done to give better price to the farmers?

A: Government of India and policy planners might be happy that the country’s foodgrain production has broken all past records and touched 273 MMT target. But the fact is our farmers are committing suicide, they are throwing their produce on the road for want of proper price. I give you one example, the production of onions has increased at a compound annual growth rate (CAGR) of 12.7 from 2000 to 2013, while our population grew at 1.5 to 1.6 per cent per year during the same period.

Despite the fact that onion production grew eight times more than the population growth, onion prices fluctuated
between Rs.2 per kg to Rs.80 per kg.

Understanding why this is happening is no rocket science. Simply developing adequate infrastructure of warehouses
would have reduced the difference between low and high price.

In India we have three thumb rules for agricultural production, more production more loss, less production less loss and no production no loss. In most cases, agriculture has become a loss-making business, sometimes farmers are not even able to get return for their investment, forget their labour.

As a result, the young generation in villages is not opting for agriculture as a profession. We would see its repercussions in the coming years. That’s why I said India is heading for an agrarian crisis.

The government appears to have done little on the ground to promote the agricultural sector. There are many agriculture institutes in the country, but almost all research institutes have little or no funds for research work, most of their funds go in paying salaries. We have hardly added to our warehousing capacity, and hardly provide agricultural education to the younger generation.

We have not taught them the use of technology, or what to produce and how to store it, and how and when to get best price for their produce.

A small country like Malaysia processes 65 per cent of its agricultural produce, whereas in India it is just 5 per cent. India can create millions of jobs and business opportunities in rural areas. Agricultural produce should be treated as a raw material. Farmers will not get a good price unless we teach them how to grade, process, or do value addition to their produce.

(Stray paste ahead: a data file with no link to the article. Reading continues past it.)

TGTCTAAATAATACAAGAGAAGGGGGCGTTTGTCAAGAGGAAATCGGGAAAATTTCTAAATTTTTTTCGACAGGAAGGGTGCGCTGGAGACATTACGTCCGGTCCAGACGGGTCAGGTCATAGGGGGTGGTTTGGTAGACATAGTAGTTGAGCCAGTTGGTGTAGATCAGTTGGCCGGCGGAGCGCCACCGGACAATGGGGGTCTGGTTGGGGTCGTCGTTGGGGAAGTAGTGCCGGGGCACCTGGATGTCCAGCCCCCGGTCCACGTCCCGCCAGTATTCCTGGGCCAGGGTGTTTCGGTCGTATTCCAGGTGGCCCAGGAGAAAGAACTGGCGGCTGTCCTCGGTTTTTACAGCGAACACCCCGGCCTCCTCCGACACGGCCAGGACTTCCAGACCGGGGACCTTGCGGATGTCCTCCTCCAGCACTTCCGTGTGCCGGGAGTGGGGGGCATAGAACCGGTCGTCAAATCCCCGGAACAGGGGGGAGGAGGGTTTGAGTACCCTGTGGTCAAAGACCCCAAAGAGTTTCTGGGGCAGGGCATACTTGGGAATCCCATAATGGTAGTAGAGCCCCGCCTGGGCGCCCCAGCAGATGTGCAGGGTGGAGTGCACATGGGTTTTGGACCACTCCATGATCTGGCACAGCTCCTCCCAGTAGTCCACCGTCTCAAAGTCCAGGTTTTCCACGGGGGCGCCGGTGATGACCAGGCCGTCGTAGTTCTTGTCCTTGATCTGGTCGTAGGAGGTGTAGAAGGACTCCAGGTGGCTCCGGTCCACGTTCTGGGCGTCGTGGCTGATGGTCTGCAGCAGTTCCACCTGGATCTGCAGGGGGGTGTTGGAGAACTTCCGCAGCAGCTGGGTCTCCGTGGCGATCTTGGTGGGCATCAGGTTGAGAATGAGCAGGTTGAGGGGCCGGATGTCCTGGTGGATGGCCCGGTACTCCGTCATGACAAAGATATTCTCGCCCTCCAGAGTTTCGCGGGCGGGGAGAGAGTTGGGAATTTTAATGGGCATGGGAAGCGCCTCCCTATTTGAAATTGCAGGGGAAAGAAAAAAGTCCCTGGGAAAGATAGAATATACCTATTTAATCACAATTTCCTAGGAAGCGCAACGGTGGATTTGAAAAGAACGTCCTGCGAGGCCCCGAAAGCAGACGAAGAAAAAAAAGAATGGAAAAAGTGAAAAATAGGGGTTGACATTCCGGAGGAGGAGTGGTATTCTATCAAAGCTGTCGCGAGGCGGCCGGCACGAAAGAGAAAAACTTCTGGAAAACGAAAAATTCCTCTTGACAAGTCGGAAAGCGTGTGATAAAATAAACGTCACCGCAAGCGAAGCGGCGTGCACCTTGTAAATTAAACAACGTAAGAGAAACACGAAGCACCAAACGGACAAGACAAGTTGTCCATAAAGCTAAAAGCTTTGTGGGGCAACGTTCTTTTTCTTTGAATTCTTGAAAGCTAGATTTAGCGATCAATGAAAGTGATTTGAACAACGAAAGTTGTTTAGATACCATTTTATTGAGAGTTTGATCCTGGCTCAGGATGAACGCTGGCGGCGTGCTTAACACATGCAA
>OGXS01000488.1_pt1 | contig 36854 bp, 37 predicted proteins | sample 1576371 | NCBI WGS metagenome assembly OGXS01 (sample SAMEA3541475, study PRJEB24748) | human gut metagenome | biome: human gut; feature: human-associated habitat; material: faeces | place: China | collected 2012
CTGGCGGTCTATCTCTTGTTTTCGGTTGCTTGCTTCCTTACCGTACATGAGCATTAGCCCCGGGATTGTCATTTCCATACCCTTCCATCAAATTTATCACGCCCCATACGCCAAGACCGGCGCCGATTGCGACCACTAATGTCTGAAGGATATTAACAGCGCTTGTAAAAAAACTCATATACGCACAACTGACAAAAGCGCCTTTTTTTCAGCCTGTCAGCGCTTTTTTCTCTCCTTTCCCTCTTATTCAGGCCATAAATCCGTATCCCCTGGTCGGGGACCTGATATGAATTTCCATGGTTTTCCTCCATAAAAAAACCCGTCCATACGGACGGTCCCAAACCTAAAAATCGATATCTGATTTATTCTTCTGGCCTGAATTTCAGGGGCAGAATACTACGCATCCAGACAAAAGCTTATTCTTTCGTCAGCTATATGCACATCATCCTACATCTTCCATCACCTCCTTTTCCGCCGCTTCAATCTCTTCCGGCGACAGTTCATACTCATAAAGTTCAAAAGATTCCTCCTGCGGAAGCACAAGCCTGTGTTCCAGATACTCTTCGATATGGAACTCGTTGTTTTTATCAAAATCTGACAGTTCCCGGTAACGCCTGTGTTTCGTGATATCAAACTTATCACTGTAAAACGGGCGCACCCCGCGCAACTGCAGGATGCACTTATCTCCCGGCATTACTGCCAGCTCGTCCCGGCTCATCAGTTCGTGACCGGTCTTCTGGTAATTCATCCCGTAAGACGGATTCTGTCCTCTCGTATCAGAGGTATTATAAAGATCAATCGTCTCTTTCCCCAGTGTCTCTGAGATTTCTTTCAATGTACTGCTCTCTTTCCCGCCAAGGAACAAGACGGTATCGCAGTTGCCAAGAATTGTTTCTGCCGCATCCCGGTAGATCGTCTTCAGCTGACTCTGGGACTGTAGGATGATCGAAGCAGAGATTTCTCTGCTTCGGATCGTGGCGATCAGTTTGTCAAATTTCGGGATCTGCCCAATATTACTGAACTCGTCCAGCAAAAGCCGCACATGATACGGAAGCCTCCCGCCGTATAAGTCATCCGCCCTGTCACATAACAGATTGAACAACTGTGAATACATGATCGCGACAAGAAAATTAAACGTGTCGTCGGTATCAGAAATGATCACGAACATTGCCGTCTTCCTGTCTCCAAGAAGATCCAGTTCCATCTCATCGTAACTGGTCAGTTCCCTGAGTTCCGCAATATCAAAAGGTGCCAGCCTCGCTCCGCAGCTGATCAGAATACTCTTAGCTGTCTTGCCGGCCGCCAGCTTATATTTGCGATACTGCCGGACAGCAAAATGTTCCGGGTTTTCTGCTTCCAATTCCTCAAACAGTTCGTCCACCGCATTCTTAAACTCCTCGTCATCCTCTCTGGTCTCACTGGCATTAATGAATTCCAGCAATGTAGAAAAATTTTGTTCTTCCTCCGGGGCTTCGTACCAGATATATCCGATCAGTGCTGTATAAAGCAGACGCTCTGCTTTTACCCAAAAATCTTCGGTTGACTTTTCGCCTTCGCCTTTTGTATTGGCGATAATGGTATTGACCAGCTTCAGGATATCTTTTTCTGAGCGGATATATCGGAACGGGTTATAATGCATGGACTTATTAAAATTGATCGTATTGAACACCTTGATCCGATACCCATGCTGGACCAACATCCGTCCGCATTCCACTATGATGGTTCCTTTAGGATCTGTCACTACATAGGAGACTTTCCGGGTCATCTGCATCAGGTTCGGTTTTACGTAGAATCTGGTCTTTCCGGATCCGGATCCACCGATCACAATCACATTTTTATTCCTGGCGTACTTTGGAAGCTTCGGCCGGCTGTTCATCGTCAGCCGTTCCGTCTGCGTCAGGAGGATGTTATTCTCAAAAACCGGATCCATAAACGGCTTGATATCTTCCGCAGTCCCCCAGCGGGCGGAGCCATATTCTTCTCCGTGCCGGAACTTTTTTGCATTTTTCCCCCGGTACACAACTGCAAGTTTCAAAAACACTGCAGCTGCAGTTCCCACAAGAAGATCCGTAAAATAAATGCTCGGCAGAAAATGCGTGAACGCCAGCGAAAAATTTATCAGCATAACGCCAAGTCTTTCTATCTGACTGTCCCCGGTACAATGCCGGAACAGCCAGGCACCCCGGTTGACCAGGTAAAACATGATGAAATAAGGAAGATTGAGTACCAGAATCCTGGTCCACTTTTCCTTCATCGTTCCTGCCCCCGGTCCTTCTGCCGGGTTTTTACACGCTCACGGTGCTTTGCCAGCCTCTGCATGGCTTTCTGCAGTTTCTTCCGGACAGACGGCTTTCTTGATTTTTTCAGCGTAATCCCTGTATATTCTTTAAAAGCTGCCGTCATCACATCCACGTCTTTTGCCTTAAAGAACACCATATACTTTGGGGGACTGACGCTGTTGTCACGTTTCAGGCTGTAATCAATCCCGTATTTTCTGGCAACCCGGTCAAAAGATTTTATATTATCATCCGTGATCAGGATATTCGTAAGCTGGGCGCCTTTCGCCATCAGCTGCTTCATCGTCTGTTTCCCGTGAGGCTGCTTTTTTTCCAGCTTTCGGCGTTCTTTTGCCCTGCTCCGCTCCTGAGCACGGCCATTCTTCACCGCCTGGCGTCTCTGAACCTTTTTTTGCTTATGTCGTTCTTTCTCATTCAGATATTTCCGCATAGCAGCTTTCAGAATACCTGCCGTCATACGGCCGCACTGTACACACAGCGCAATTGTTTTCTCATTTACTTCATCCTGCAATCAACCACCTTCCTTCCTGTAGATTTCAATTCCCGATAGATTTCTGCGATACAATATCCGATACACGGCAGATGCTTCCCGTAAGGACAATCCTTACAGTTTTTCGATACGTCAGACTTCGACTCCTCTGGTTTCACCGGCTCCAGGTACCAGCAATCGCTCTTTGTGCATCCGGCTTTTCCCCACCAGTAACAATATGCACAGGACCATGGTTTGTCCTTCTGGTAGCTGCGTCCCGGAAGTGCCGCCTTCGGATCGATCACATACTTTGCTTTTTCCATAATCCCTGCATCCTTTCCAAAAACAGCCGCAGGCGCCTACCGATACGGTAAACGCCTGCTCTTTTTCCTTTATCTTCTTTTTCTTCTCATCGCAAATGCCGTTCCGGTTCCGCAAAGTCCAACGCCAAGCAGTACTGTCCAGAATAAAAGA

It is an irony of our country that we are selling shoes in AC showrooms, but fruits and vegetables, which are highly perishable, are mostly sold on the streets. No business is done for loss, now the farmers are realising this and quitting it. It is high time government understands this and takes some drastic steps to reverse the trend.

Q: Do you think the government has failed in helping farmers? If so where has it failed and what should it do to double farmers’ income?

A: I do not have any doubt about the government’s intentions. It wants to help farmers and promote agriculture. But at the same time I am not seeing any change on the ground. It is not only failure of political, bureaucratic and administrative system, but also failure to understand farmers’ problems. Government is waiving farmers loans, but it is a short-term measure.

As a long-term measure, government should develop infrastructure for marketing farmers’ produce so that they get the best price for their crop. It is only in the agriculture sector that vegetables are sold for Rs.2 at one place and Rs.50 at another. All this disparity will end if we develop infrastructure for processing, packaging, storage, for proper transportation, value addition of the crop and proper marketing.

Instead of waiving loans, the same amount of money could be invested in developing infrastructure. It would turn agriculture into profit and generate more jobs in rural areas. The price disparity would come down drastically due to marketing and storage infrastructure.